What is a Hologram?
Holograms are everywhere – from passports and ID cards to credit cards and comic book covers. So, what exactly is a hologram?
A hologram is a three-dimensional image created through the interference of light beams from a laser or other light source. The word ‘hologram’ comes from the Greek words “holos” meaning whole and “gram” meaning message. It was first coined by Hungarian-British physicist Dennis Gabor in 1948. However, it wasn’t until the invention of the laser in the 1960s that holography became a practical technology.
The holographic process involves recording a laser beam’s interference pattern onto a photographic plate or film. When the pattern is illuminated by another laser beam, the image appears to be hovering in space – as if it’s a three-dimensional object.
This process is possible because of the unique way light behaves: it’s both a particle and a wave. Light waves of different frequencies and wavelengths can combine to create interference patterns that can be captured on film or other surfaces. These patterns are used to create the three-dimensional image of an object.
Holograms have a number of applications, from security features on banknotes to creating virtual reality experiences. They are also used in data storage, by using a laser to record interference patterns onto a surface. When the surface is illuminated with a laser of a different wavelength, the recorded data can be read back.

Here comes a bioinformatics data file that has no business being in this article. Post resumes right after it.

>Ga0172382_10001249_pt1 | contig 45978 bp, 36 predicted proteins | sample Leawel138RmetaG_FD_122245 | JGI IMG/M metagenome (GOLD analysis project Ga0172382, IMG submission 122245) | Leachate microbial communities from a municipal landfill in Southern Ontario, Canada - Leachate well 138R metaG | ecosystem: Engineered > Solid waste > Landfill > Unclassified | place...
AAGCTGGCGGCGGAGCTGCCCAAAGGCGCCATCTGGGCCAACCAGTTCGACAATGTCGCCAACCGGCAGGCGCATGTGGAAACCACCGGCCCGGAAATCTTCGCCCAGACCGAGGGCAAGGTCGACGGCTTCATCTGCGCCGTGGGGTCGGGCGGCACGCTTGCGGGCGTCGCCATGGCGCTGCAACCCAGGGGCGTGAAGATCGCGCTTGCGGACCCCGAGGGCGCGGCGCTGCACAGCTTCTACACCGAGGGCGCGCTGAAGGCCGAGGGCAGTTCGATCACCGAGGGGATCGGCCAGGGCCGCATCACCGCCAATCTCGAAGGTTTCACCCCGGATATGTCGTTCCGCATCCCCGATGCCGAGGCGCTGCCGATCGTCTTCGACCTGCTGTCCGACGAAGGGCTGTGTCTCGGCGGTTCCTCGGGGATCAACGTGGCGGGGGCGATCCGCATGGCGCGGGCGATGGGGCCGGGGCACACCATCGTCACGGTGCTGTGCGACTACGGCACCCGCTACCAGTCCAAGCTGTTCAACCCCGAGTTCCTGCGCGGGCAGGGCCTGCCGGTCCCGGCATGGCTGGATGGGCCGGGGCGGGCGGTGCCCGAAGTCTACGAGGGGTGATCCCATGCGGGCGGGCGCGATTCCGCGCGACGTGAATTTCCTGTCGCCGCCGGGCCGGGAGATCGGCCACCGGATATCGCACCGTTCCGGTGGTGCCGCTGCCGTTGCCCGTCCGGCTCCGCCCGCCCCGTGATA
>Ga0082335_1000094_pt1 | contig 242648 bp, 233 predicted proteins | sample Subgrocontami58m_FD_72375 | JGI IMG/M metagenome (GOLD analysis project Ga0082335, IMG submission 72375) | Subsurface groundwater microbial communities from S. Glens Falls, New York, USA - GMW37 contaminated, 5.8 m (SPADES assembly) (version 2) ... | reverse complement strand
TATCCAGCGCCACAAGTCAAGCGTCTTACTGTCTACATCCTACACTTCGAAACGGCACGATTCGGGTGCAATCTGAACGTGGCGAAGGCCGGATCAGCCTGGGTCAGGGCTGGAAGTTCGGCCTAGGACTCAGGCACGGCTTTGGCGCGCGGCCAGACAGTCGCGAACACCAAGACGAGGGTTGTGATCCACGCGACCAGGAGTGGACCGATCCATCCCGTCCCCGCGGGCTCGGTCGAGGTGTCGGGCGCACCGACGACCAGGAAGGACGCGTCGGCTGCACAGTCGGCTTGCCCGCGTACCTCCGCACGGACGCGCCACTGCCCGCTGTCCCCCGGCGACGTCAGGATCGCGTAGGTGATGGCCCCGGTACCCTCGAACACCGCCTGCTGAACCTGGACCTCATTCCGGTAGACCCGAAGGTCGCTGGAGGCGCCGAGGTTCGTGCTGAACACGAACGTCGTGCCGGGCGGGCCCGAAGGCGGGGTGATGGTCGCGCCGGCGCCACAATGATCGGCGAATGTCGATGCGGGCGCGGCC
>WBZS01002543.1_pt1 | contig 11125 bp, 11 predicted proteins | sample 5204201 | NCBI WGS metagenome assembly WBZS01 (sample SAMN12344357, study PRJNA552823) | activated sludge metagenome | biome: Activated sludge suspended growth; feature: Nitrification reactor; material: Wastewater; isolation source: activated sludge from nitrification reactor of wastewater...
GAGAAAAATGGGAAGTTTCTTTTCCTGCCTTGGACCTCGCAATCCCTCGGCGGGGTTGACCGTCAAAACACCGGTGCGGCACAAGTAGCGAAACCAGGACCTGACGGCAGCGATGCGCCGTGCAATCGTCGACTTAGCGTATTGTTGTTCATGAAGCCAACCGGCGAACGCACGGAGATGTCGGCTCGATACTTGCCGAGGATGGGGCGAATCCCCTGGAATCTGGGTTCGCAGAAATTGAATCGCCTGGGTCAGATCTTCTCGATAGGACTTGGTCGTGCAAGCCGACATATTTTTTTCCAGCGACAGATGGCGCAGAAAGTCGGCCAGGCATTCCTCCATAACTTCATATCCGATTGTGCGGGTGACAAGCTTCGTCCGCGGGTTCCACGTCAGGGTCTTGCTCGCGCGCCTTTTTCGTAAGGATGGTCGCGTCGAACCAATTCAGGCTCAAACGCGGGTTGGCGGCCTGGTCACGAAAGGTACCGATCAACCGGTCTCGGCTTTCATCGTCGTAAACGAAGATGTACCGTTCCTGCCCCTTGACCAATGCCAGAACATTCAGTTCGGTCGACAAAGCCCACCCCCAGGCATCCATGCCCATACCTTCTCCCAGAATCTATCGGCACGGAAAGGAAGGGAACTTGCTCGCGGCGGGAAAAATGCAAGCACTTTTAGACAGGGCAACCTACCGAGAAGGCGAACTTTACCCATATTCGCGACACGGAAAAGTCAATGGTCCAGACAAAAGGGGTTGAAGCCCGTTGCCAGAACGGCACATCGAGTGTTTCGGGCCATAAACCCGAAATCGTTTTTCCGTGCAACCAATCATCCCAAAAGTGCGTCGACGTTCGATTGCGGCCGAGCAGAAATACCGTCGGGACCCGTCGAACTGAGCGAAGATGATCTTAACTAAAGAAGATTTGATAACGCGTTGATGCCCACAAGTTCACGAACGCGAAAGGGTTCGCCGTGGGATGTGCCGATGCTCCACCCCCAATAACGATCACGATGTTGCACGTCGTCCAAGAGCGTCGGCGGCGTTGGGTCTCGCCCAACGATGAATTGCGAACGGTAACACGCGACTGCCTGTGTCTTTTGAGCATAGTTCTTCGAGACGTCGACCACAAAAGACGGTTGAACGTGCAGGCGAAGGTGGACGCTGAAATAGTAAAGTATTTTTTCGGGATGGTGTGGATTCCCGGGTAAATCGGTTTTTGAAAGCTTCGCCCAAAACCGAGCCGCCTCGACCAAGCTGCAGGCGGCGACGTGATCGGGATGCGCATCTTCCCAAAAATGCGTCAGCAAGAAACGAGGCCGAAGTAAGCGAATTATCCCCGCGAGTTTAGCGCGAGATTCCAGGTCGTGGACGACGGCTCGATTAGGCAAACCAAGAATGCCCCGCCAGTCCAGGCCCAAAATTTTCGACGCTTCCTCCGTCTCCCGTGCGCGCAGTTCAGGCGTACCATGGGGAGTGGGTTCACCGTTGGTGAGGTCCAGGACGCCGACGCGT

However, not all three-dimensional images are holograms. Many 3D images you see, such as those in movies or video games, are created through stereoscopic imaging. This involves taking two images of an object, each from a slightly different viewpoint, and overlaying them to create the illusion of depth. This is different from holographic images, which are created using light interference patterns.
In conclusion, holograms are fascinating and versatile images that have come a long way since their creation in the mid-twentieth century. They offer a unique way to display objects in 3D space and have practical applications in fields such as security and data storage. So, the next time you see a hologram, take a moment to appreciate the intricate technology that goes into making one.